When you are new to type 2 diabetes there is a lot to learn. What should you focus on? What needs to change? Here's some advice from someone who has been managing it for years to help you get started.
You will be told to lose weight.
It’s the standard starting point with a type 2 diabetes diagnosis.
To be fair, what you eat has a direct relationship with your blood glucose levels. But losing weight might not be the most effective place to start.
Focusing on weight loss means the goal is to drop pounds, not to improve your glucose levels. Improving glucose levels is the cornerstone of managing diabetes and avoiding complications.
Focusing on weight loss can also put you in toxic diet culture. Where foods are labeled “good” or “bad.” Eating has to be earned or justified by exercising first. Feeling guilt about food and eating is encouraged. Toxic diet culture body shames people when their physique doesn’t match some artificial ideal. And it can lead to disordered eating
Put the Focus on Your Glucose Levels
You’re better off learning about how the things you eat and drink affect your glucose levels. This will enable you to make choices that have a direct, positive impact on your glucose levels and, ultimately, your health.
Despite what you might read on the Internet, there is no “diabetic diet.” However, being able to identify macronutrients (carbohydrates, fat, and protein) present in your food and understand how they affect glucose levels will help you anticipate their effect.
In short, carbohydrates on their own will raise glucose levels. When fat and/or protein are put with carbs they tend to counteract spikes in glucose. The frustrating thing is that you can’t reliably predict where your glucose levels will end up after eating. To know that you have to specifically check your glucose levels.
Knowing how to track your glucose levels using a meter or CGM is invaluable for managing type 2 diabetes. (I’ll talk more about this in a subsequent article). Learning how to check in pairs (before eating and at a specific time after) will give you insight into the impact the food and drink is having on your managing glucose levels. Be sure to work with your doctor to determine your individual targets.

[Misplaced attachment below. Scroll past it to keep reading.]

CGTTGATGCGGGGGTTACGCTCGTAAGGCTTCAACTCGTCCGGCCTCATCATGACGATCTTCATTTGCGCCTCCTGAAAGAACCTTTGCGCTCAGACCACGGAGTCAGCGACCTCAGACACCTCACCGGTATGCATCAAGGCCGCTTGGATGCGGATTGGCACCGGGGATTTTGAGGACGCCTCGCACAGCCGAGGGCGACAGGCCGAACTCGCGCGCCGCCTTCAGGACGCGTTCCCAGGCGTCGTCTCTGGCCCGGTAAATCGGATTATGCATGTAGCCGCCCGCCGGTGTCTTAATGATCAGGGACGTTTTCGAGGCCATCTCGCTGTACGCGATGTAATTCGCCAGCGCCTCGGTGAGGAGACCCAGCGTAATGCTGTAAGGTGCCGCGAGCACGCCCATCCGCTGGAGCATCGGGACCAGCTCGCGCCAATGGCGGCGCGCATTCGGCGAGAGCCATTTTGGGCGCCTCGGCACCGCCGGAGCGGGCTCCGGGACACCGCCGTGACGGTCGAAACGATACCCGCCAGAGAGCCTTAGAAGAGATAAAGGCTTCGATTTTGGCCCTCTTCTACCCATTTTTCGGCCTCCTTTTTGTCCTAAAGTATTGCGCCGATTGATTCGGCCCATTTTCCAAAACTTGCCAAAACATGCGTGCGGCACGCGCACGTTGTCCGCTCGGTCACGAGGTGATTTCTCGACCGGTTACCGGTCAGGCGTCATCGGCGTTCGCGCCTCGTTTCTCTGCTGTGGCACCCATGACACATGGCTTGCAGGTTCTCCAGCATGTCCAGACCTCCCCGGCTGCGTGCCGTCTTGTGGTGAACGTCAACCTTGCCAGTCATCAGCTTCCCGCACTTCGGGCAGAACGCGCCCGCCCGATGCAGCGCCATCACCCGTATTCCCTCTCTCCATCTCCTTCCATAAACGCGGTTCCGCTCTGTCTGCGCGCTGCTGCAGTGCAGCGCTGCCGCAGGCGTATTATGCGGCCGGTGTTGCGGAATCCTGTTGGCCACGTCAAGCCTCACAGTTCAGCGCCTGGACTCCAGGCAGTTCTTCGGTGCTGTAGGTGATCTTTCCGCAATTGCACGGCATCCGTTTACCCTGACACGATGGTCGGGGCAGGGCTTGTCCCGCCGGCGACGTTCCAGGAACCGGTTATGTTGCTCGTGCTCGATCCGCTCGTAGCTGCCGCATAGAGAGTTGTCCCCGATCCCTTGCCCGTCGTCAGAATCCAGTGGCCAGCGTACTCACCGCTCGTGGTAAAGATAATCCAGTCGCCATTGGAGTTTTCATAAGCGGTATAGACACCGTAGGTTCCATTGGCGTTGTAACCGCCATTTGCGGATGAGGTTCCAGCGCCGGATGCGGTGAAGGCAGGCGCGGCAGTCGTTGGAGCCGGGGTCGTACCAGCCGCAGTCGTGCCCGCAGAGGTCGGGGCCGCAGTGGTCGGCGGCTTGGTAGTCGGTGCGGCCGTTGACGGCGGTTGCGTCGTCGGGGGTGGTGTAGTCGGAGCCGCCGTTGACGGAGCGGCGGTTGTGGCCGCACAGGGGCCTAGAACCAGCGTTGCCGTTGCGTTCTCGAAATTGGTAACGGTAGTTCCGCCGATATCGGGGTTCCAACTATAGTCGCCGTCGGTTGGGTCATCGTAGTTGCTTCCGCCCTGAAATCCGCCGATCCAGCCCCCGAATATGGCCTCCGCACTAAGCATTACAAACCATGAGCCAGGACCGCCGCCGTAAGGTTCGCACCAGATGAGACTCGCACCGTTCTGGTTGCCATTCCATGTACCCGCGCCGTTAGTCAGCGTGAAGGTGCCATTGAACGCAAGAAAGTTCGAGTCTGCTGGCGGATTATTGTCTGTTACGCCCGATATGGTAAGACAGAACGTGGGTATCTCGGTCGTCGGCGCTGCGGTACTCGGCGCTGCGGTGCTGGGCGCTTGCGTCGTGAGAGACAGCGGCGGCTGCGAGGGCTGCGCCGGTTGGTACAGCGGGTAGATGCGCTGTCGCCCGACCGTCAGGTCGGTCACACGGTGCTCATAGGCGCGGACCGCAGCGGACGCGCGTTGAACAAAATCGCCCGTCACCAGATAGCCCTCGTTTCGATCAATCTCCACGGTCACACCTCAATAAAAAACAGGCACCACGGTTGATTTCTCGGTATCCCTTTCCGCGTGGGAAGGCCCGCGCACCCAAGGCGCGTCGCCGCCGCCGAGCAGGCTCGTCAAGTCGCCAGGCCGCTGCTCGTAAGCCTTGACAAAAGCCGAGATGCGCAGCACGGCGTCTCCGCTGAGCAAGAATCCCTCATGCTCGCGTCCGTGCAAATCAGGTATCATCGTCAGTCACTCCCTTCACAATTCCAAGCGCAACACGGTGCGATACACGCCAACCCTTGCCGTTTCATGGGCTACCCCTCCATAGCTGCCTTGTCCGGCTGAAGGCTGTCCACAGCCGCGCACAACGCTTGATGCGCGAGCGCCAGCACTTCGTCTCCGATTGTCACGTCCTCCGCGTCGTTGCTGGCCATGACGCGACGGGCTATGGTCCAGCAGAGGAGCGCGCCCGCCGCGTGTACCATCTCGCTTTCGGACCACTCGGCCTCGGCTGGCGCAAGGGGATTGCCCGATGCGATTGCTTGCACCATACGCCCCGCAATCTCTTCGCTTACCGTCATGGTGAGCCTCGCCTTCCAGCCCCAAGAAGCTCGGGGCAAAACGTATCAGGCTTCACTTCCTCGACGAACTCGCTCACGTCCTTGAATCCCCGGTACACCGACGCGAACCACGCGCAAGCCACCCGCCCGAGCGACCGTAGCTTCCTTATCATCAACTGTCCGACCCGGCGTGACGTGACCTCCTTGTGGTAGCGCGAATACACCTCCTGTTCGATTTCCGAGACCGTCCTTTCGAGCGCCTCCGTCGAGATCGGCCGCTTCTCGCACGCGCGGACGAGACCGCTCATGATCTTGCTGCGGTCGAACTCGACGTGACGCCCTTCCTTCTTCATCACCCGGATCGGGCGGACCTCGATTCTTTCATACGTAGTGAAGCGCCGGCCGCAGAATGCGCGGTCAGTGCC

Make Some Immediate Dietary Adjustments
You can learn how to manage your glucose levels while eating a wide range of foods — including some traditional favorites. However, learning this will take some time. In the meantime there are things you can do immediately for a positive impact.
Here are a couple of suggestions.
Remove or reduce sugar-sweetened drinks from your diet.
These drinks include sodas, flavored coffee and tea drinks, energy drinks, chocolate milk (dairy and non-dairy), cocktail mixers, smoothies, and juice.
You might not realize just how much sugar there is in what you are drinking. Without any fiber and little or no fat, the sugar in these drinks drive glucose levels up quickly and dramatically. Always read the nutrition label and ingredient list so that you know how many grams of carbohydrates and sugar are contained in what you’re about to drink.
By eliminating sugar-sweetened drinks or switching to drinks that use artificial sweeteners you will immediately reduce the amount of carbohydrates and sugar in your diet and improve your overall glucose levels.
Slow down when eating and enjoy your meals.
Make time to focus on what you are eating and drinking. Instead of grabbing something on the go, stop and experience fully what you are eating or drinking.
Savor the flavor. Notice how your body feels while you are taking in your food. Take note of how you feel after. Also, take time to notice if you are experiencing any of the digestive discomfort that can come with some diabetes medications. Ask yourself how much you truly enjoyed what you just ate or if you enjoyed it at all.
Bringing mindfulness to your eating keeps you conscious in the moment. You may be surprised by which foods you find appealing and the ones you don’t. In the long run, mindfulness brings calmness and focus that can help you decide what other dietary adjustments you’ll make.
Take and eat smaller portions.
Eating more food than your body can digest at the moment drives glucose levels up. By taking in less the body is better able to process the food you do give it.
You can start with small changes. One less spoonful here. A smaller plate there. And by being more mindful while you eat you might just find you’re feeling satisfied without having an extra portion. But if you still want to have more that’s okay too.
A little less here. A little less there. Together it will yield movement toward better glucose management.
Adjustments will need to be made in order to manage glucose levels with type 2 diabetes.
Some of those adjustments will be in what you eat and drink. Making these kinds of changes can be challenging. Favorite foods and drinks might become a sometimes treat. You might decide there are things you will stop eating or drinking altogether.
By basing your decisions about dietary adjustments on the specific effect food and drink have on your glucose levels you’re directly aiming at making a positive impact on your health.